Aug. 11 & 12, 1863. J.M. Cannon to Malinda Cannon

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                      Translation

      this the 11the 1863

   this the 12 august 1863

                 Camp near Morten

          mississippi   this the 11the

                          day of August 1863                               

Dear wife hit is through the

goodnis of god that I am

per mited to rit you a few

lines whitch will in form

you how I am giting along

I am not vary well at this

time but I am still up and

about I hope when those few

lines Comes to your kind

hand they may find you

and the children all in

the best of helth and a

dooing well I recievd your

kind leter baring dat the 11

hit come to hand the 8 and

you dont no how much

 

Page 2

 

hit don mee to hear from

home for I hav not hearn from

home sence edmon borders com

back and I was proud to git a

leter and I was glad to hear that

you was all well you was talk

ing a bout selling som of your

stock and if you do you mus

think a bout the money bee ing

no Count hit takes ten to bee

worth as much as one I dont

think I Can stay from home

much longer hit dos look lik

I am a blige to see you all a

gain when I saw them whit

hairs that Com out of your

hed you dont no nothing a

bout my feeling I wold

giv all that I hav got if I was

at home a long with you

you said som thing a bout

Renting I hope I will

 

Page 3

 

Bee at home in time for

Renting and if I dont you

must rent all you Can of

the land you must hav as

much sod as you can I want

all of that feeld soad wher

Mrs Dickert lives you Can

rent hit to hur if shee will

so hit all in wheet and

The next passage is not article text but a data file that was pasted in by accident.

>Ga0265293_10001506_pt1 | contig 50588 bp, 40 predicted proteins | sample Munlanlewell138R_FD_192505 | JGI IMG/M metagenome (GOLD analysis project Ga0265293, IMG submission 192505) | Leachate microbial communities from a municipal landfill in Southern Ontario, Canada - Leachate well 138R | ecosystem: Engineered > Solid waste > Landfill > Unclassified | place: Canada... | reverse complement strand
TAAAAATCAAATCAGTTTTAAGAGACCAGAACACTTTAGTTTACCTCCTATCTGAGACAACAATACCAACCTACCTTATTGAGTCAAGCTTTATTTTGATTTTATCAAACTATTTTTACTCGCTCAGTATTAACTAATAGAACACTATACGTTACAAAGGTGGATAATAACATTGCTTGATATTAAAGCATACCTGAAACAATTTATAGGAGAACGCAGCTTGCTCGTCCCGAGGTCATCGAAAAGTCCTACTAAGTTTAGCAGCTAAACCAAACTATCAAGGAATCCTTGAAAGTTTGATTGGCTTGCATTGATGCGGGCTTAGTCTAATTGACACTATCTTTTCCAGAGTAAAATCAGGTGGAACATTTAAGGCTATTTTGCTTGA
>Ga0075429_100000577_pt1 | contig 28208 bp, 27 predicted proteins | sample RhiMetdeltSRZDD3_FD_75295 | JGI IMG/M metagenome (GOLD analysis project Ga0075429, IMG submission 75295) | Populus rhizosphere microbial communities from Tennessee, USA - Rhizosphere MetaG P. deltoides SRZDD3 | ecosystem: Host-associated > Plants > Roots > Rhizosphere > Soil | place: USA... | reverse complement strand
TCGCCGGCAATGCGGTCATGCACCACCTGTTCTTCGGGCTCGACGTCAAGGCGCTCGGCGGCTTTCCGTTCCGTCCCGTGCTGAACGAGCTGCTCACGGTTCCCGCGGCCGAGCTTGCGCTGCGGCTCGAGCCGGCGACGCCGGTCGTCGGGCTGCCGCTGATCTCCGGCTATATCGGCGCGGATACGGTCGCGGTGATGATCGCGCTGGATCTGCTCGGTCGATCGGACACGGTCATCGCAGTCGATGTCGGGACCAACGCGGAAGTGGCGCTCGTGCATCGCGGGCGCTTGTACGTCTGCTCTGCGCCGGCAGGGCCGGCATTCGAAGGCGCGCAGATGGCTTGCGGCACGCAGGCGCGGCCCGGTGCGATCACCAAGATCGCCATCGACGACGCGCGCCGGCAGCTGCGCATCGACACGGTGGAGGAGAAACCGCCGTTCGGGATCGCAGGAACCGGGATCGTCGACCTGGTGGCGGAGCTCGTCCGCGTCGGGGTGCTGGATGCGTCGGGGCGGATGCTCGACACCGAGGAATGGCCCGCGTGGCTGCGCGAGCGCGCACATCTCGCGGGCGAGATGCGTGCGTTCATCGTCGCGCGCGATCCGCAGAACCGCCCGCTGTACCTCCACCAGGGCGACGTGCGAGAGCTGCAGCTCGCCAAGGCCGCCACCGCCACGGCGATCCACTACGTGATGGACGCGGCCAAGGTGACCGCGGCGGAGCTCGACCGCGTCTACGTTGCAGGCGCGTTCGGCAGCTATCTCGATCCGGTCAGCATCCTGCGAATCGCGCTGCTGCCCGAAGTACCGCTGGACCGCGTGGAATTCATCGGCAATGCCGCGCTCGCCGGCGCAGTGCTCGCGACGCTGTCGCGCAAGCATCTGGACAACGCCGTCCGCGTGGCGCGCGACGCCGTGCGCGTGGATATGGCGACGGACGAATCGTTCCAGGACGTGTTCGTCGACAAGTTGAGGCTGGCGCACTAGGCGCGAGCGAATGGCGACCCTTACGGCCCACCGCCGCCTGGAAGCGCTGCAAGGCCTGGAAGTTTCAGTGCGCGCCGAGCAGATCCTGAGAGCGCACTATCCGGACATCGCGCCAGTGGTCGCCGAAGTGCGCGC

you Can let hur hav as much

Corn land as shee wantes to

tend I doo wish I was at home

now so I Cold git som good

sweet milk and peach

py we hav to giv from one

doller to one and a half for

all the peaches that we eat

hear apeles is worth too doll

ars a dosen som three dollers

and we Cant eat meney at

a leven dollers a month evry

thing is mity high hear

 

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     J.M.  to Malinda Cannon

I think we will all git to

com home bee fore long I think

they air trying to mak peace

now but I cant tell whether

they will ever git hit fixt

up or not I hop they will

I want you to liv in good hart

tell I do Com if I ever do com

and if I liv much longer I

will see you all agan if they

dont let mee Com I am going

to com eny how I want you to

liv rit and do right and raise

my little children rit I hop

I will git to help you rais

them yet I must Close my

leter for this time so nothing

more onley I remaine you

loving husband untel

Deth    J M to Malinda

 

 

 

August 11th and 12th, 1863

Camp near Morton, Mississippi

 

Dear wife,